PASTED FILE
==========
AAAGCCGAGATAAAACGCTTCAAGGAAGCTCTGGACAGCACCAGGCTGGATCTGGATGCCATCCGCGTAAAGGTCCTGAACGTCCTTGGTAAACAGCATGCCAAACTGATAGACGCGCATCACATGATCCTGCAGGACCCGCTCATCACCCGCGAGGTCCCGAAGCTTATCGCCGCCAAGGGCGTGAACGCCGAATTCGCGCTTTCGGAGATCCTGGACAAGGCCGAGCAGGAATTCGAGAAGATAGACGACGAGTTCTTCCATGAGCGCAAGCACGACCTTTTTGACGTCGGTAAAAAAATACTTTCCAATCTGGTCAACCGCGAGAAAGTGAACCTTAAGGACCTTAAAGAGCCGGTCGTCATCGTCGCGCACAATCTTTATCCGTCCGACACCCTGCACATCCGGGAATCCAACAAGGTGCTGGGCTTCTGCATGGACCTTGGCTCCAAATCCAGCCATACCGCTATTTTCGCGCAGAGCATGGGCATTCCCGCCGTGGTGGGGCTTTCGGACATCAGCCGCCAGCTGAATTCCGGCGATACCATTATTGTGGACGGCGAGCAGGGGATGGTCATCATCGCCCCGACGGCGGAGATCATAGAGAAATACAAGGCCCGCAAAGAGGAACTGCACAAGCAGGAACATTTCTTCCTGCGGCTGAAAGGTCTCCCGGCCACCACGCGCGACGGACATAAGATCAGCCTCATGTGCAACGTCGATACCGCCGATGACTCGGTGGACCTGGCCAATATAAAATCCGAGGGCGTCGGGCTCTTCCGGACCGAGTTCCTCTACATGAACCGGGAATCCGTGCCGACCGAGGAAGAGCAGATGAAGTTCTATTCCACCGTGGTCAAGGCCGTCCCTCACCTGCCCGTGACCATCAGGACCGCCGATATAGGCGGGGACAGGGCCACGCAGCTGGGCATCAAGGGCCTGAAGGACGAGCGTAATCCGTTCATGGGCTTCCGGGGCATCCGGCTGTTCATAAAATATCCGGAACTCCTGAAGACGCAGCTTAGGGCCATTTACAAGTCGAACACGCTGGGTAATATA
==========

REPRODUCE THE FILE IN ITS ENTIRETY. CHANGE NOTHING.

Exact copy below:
AAAGCCGAGATAAAACGCTTCAAGGAAGCTCTGGACAGCACCAGGCTGGATCTGGATGCCATCCGCGTAAAGGTCCTGAACGTCCTTGGTAAACAGCATGCCAAACTGATAGACGCGCATCACATGATCCTGCAGGACCCGCTCATCACCCGCGAGGTCCCGAAGCTTATCGCCGCCAAGGGCGTGAACGCCGAATTCGCGCTTTCGGAGATCCTGGACAAGGCCGAGCAGGAATTCGAGAAGATAGACGACGAGTTCTTCCATGAGCGCAAGCACGACCTTTTTGACGTCGGTAAAAAAATACTTTCCAATCTGGTCAACCGCGAGAAAGTGAACCTTAAGGACCTTAAAGAGCCGGTCGTCATCGTCGCGCACAATCTTTATCCGTCCGACACCCTGCACATCCGGGAATCCAACAAGGTGCTGGGCTTCTGCATGGACCTTGGCTCCAAATCCAGCCATACCGCTATTTTCGCGCAGAGCATGGGCATTCCCGCCGTGGTGGGGCTTTCGGACATCAGCCGCCAGCTGAATTCCGGCGATACCATTATTGTGGACGGCGAGCAGGGGATGGTCATCATCGCCCCGACGGCGGAGATCATAGAGAAATACAAGGCCCGCAAAGAGGAACTGCACAAGCAGGAACATTTCTTCCTGCGGCTGAAAGGTCTCCCGGCCACCACGCGCGACGGACATAAGATCAGCCTCATGTGCAACGTCGATACCGCCGATGACTCGGTGGACCTGGCCAATATAAAATCCGAGGGCGTCGGGCTCTTCCGGACCGAGTTCCTCTACATGAACCGGGAATCCGTGCCGACCGAGGAAGAGCAGATGAAGTTCTATTCCACCGTGGTCAAGGCCGTCCCTCACCTGCCCGTGACCATCAGGACCGCCGATATAGGCGGGGACAGGGCCACGCAGCTGGGCATCAAGGGCCTGAAGGACGAGCGTAATCCGTTCATGGGCTTCCGGGGCATCCGGCTGTTCATAAAATATCCGGAACTCCTGAAGACGCAGCTTAGGGCCATTTACAAGTCGAACACGCTGGGTAATATA